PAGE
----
There is so much in this book about your early life. And I know you have written about it before.
But I was struck by how you wrote about your father.
You talked about craving attention from him. In fact, you include a painting that you drew of your father. But you said he was sparing with his praise, and there's part of a poem that you wrote.
You talked about the pain you mostly hide and you said you felt 'a hunger for his outstretched hand, a man's embrace to take me in, the need for just a word of praise."
How do you think that affected you?
Well, I was totally dominated and revered my father. I admired everything he did. He was a great sports person. He loved me. I was his only boy at that time, before my brother, Billy, came along.
He expected the highest possible achievement on my part in the field or when I had my own business or when I was carrying out his instructions or his advice. And when I was erring, he was punitive. And I would resent it for a short period of time, but I would get over it. And, eventually, I look back on those times as a time of my hungering for his word of approbation or kind — or approval.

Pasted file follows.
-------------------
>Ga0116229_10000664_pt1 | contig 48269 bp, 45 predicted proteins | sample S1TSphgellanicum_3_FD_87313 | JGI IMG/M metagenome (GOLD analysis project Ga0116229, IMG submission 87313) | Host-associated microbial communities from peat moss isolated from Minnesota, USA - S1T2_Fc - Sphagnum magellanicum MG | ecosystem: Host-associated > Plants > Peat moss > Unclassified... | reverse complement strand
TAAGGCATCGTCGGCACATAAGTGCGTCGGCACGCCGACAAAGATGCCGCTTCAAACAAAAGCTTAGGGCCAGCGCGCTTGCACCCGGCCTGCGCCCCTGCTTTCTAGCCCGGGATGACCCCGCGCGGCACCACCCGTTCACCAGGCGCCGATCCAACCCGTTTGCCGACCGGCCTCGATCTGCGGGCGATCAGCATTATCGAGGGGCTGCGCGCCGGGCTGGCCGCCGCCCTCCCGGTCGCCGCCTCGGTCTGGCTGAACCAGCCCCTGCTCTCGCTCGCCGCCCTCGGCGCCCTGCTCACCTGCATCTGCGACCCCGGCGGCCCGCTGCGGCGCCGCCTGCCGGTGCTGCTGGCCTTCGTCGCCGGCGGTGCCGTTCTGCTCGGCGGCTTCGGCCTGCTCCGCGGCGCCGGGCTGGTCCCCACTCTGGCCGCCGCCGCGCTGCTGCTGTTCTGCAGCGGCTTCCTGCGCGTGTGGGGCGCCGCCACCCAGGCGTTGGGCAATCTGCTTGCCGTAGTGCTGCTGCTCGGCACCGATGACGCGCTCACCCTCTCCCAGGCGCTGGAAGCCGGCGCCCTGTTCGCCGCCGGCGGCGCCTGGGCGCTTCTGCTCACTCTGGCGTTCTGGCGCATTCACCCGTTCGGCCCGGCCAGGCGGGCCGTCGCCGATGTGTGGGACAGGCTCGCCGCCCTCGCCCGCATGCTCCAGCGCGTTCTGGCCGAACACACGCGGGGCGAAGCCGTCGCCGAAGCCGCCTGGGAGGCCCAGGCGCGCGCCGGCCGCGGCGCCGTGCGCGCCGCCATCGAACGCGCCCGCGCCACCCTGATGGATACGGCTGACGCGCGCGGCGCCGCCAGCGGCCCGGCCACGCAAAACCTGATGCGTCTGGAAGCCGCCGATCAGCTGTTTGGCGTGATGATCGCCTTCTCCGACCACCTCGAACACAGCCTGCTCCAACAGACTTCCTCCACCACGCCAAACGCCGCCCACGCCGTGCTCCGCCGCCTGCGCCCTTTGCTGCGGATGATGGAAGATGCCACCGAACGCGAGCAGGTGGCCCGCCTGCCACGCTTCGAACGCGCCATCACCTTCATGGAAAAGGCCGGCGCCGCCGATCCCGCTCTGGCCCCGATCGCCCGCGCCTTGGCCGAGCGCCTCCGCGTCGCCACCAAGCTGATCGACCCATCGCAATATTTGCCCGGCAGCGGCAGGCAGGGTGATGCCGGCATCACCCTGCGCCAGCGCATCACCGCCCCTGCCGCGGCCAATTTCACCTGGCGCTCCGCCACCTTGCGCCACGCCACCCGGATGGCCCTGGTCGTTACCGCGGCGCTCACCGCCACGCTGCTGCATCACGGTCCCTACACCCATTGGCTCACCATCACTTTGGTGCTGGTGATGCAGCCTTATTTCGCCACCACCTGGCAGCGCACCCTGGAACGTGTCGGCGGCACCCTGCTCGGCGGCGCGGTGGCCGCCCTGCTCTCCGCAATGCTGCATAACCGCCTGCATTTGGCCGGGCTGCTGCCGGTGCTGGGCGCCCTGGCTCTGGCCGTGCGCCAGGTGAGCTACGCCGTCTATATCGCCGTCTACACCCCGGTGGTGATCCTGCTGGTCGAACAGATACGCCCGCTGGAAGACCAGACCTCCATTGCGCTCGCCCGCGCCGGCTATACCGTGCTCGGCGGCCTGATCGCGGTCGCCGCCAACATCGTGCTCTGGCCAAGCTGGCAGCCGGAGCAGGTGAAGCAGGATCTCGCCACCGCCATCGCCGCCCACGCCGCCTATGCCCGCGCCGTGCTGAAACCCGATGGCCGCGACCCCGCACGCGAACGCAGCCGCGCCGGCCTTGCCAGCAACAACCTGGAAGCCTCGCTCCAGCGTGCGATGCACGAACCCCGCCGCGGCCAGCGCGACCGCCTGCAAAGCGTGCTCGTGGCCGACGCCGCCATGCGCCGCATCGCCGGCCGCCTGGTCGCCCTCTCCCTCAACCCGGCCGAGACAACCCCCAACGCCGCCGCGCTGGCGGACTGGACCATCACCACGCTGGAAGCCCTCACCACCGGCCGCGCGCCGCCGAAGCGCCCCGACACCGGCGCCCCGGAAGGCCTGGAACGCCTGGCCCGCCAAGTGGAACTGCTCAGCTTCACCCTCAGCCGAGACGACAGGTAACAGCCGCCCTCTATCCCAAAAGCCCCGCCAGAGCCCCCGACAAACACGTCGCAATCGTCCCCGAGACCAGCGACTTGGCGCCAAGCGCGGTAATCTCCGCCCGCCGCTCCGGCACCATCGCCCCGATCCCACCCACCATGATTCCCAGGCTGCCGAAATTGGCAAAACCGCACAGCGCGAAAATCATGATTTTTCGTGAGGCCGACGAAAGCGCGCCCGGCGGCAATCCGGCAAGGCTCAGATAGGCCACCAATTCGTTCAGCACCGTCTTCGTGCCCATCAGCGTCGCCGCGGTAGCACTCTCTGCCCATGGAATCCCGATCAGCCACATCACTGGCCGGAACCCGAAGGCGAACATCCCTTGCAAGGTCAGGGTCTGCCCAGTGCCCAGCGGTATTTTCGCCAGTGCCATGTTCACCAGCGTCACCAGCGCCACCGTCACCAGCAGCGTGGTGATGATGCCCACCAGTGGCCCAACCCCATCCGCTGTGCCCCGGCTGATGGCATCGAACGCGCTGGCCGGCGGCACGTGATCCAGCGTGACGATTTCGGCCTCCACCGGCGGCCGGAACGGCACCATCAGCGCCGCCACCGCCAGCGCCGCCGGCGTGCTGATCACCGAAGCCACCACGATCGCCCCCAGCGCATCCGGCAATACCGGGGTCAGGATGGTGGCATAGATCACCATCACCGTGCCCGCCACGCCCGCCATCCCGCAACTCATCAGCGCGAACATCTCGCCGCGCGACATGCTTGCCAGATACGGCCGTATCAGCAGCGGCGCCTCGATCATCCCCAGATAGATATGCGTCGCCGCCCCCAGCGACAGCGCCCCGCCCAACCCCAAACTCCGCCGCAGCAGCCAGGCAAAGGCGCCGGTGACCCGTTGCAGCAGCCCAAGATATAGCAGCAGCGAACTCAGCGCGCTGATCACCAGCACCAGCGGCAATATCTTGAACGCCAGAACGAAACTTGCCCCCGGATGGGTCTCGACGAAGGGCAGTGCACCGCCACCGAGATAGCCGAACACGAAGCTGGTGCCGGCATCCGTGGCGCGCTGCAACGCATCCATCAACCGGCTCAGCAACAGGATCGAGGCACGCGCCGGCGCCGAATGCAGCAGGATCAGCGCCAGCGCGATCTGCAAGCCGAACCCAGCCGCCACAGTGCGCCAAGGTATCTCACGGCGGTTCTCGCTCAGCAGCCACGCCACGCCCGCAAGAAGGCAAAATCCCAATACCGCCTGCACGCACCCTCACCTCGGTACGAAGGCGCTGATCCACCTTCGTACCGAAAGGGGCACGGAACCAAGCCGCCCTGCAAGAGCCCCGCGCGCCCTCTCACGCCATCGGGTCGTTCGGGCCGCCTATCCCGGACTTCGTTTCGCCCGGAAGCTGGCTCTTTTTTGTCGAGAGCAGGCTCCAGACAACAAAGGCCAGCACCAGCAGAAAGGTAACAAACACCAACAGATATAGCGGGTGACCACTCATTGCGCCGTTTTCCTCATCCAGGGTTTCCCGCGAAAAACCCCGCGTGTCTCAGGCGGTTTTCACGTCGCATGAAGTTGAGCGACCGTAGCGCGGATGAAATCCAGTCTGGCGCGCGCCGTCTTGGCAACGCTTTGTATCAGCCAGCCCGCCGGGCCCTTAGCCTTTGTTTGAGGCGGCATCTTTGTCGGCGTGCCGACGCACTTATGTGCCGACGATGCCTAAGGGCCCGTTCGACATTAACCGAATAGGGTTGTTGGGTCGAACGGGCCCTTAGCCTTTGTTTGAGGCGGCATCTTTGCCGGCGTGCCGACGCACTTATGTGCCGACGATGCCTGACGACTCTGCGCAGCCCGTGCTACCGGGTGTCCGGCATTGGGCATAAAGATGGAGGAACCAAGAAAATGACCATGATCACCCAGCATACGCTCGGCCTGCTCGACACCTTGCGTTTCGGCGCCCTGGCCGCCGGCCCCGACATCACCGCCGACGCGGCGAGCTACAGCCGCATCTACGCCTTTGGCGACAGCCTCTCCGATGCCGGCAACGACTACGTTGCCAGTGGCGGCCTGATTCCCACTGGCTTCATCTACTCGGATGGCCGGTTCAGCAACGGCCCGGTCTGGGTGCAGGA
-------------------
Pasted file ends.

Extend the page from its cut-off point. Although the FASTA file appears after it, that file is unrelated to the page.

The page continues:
And so then I realized toward the end that I — when I had my three boys, that I treated my boys the same way and…
Sparing in praise for them?
Sparing in praise, that's true.
And then I said, my daddy is still a part of me, which is true.
You also note, you write about your ancestors, your grandfather, I guess, who died in a gunfight.
And my great-grandfather, too.
And your great-grandfather.
Your grandfather was 45 on your father's side when he died.
Your father was just, what, 58 or 59 when he died of cancer.
You have so far outlived them. How much do you think about that?